Earlier this month, Margaret Talbot published a story in The New Yorker about the heroin epidemic sweeping through large parts of white America. “The Addicts Next Door,” set in Berkeley County, West Virginia, an epicenter of the crisis, painstakingly describes the lives of numerous poor but also middle- and even upper-middle class whites coming undone by the influx of cheap heroin in the wake of escalating prescription opiate prices. “At this stage of the American opioid epidemic, many addicts are collapsing in public—in gas stations, in restaurant bathrooms, in the aisles of big-box stores,” she writes. There are many reasons for the uptick, but prime among them is “the despair of white people in struggling small towns,” towns that overwhelmingly voted for Donald Trump in last year’s presidential election.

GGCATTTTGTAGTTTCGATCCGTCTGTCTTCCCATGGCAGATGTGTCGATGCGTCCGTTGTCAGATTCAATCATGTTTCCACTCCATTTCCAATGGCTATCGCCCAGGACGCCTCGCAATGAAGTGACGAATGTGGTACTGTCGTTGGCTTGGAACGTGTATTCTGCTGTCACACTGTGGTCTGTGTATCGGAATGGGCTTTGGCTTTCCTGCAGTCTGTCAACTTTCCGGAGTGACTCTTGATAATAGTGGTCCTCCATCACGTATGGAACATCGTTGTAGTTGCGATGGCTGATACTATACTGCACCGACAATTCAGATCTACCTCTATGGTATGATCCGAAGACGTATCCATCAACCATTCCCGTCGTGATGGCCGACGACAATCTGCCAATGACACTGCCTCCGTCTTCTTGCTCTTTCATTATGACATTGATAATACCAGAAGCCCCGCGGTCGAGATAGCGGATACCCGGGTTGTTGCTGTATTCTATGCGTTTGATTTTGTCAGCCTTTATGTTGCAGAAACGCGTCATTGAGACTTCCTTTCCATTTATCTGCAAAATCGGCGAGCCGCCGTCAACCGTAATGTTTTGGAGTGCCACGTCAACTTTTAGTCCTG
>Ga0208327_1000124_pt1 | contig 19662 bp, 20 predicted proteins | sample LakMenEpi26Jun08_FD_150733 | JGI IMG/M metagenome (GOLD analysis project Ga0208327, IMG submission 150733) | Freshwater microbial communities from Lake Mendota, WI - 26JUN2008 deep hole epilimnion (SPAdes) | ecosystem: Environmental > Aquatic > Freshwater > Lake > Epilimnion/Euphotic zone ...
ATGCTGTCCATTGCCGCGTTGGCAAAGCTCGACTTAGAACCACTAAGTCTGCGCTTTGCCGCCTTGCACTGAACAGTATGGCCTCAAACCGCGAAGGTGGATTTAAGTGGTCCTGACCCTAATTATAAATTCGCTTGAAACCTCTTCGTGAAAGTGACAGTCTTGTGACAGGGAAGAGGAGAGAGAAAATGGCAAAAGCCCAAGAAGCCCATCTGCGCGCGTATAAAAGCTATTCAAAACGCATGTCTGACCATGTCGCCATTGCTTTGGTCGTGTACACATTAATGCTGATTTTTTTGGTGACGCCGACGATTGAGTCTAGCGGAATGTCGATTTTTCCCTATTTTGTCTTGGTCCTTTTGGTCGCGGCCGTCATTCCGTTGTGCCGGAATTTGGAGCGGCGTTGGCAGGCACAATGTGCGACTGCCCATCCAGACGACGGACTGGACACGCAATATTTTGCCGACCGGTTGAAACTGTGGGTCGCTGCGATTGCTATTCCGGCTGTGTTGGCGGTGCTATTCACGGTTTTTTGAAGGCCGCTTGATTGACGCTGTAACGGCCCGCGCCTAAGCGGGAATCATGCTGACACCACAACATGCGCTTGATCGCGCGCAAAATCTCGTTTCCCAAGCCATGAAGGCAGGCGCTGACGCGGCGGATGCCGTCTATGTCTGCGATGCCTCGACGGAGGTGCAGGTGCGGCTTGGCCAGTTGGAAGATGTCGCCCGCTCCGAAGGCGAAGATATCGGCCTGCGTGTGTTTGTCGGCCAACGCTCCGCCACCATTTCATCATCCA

I have to admit, I found it difficult to empathize with the people described in Talbot’s story—where’s the conversation about personal responsibility when you need it?—but I find my thoughts returning to them now as we wait on tenterhooks to find out whether the Republican-led Senate will make good on Trump’s promise to repeal the Affordable Care Act, arguably not only Barack Obama’s greatest achievement but also the very thing keeping many of these despairing voters alive. One of the great ironies of our era is that the care that so many Americans of all colors need—imperfect though it may be—is being rejected by a significant minority of whites who would rather destroy themselves than be helped by someone who is black.
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